The contemporary fantasy novella this census-taker by best selling author China Mieville is an ethereal, dreamlike story about a young, lonely and fearful boy who witnesses his father murdering his mother in their mountain top home. After the townspeople find no evidence of the crime, and despite his efforts to run away, the boy is forced to remain with his father and witness him killing animals and men and disposing of them in a mountain chasm. The boy feels hopeless of ever being able to escape his home until a foreign and well-dressed man appears at their door.
Reading this census-taker is what it would be like being able to watch someone’s dreams. The language and flow of the book is simple, like someone writing in a language other than their own, unable to find the words to expand upon their thoughts. At times the passages and thoughts of the narrator are random and often go unexplained to the reader. The characters in the book show little emotion or affection towards one another and have very little to say to one another. The emotions are told to the reader, not necessarily voiced in a way that would make them seem real.
Old Mission Gazette is Reader Supported.
Click Here to Keep the Gazette Going.
This type of storytelling is reminiscent of Franz Kafka’s absurdist fiction novel, Metamorphosis, where the telling of experiences are focused on, not the meaning behind them. Further, the setting is a mountain top village where there are perilous paths, wild animals, and a town with dilapidated homes. There is no police force or other community services. There are homes where livestock are bred and sold indoors and piles of discarded metal and rubbish out in the open, reminiscent of junk yards. Homeless and orphan children run free through the streets, which leaves the reader feeling as if they are in a dystopian world, much like Lois Lowry’s Gathering Blue, continuing that dreamlike and otherworldly feeling.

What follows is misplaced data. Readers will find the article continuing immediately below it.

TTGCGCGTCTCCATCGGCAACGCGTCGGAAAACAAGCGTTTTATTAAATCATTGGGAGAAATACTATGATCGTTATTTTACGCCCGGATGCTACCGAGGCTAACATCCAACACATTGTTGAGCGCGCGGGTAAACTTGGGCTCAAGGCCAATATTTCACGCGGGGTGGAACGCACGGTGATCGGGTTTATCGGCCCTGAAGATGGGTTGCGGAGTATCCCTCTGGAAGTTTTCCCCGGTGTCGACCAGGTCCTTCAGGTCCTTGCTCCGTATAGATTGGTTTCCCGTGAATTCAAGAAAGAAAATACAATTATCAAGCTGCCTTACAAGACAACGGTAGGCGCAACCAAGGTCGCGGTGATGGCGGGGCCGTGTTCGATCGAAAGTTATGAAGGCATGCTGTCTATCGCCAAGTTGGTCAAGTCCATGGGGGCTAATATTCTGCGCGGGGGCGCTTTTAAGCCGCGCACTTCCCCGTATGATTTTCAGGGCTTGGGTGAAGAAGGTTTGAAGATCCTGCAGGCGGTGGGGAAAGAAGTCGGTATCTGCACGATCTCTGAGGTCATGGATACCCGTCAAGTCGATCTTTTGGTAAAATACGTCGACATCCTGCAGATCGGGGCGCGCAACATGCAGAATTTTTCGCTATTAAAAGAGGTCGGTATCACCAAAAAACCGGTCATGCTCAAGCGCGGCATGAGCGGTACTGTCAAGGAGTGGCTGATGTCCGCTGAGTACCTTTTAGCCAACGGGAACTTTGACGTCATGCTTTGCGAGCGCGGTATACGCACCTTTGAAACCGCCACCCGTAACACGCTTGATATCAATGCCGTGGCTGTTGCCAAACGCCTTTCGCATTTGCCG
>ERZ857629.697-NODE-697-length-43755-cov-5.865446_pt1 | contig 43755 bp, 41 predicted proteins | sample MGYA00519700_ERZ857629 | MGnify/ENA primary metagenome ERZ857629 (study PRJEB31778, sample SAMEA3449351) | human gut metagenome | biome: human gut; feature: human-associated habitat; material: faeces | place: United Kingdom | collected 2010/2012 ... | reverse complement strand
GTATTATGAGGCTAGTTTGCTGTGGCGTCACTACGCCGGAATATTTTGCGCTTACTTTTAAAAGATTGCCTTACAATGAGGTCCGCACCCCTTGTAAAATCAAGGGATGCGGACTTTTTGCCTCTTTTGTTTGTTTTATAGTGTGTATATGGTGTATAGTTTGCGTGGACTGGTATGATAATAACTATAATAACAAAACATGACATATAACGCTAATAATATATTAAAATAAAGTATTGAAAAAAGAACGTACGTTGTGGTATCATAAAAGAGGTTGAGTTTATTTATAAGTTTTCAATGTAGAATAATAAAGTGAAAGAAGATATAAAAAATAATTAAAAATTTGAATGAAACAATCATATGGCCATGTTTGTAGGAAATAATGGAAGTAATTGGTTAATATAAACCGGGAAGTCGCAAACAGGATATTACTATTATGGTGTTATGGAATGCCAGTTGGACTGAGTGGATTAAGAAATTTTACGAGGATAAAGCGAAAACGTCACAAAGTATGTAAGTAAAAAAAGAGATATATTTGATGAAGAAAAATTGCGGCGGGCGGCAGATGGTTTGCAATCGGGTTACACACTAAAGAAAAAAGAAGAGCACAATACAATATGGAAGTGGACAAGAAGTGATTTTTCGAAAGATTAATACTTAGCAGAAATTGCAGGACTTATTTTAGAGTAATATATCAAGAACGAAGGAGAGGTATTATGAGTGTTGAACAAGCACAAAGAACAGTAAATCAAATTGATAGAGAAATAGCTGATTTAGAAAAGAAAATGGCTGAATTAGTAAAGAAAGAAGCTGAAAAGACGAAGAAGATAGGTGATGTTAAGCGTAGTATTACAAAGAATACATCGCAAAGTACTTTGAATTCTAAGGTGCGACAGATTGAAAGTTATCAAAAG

this census-taker is a quick and intriguing book, narrated in a much different manner than I have experienced. Despite its dream-like feeling, I could not put it down and needed to know what would happen to this lonely, strange boy in this rough mountain village. Like tasting new foods can sophisticate one’s palate, this book will definitely increase one’s literary palate.
More Books by Mieville: The City and the City, Embassy Town, The Scar, Kraken, Railsea, Iron Council, Rat King
Upcoming Book Review: Once Upon a River by Bonnie Jo Campbell
Buy this census-taker on Amazon.